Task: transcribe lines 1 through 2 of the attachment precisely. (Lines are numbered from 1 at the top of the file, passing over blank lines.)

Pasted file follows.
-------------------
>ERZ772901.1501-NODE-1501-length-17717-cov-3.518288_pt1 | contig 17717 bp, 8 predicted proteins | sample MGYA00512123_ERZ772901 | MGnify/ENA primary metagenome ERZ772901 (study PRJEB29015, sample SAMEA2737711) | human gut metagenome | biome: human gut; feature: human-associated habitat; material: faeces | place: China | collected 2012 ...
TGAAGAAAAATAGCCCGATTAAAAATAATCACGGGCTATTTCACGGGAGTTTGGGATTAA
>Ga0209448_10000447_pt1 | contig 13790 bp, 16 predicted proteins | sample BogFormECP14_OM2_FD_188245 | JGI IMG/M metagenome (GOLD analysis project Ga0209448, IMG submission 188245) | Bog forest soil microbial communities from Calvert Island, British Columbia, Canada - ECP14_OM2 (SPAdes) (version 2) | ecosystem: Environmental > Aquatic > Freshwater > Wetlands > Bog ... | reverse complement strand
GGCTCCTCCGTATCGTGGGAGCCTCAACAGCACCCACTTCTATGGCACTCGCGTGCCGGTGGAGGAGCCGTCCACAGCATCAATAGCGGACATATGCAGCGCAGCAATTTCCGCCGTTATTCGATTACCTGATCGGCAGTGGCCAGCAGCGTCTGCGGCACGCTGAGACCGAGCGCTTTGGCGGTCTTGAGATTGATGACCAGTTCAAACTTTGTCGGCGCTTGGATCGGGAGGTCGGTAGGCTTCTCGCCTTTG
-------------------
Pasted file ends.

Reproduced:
>ERZ772901.1501-NODE-1501-length-17717-cov-3.518288_pt1 | contig 17717 bp, 8 predicted proteins | sample MGYA00512123_ERZ772901 | MGnify/ENA primary metagenome ERZ772901 (study PRJEB29015, sample SAMEA2737711) | human gut metagenome | biome: human gut; feature: human-associated habitat; material: faeces | place: China | collected 2012 ...
TGAAGAAAAATAGCCCGATTAAAAATAATCACGGGCTATTTCACGGGAGTTTGGGATTAA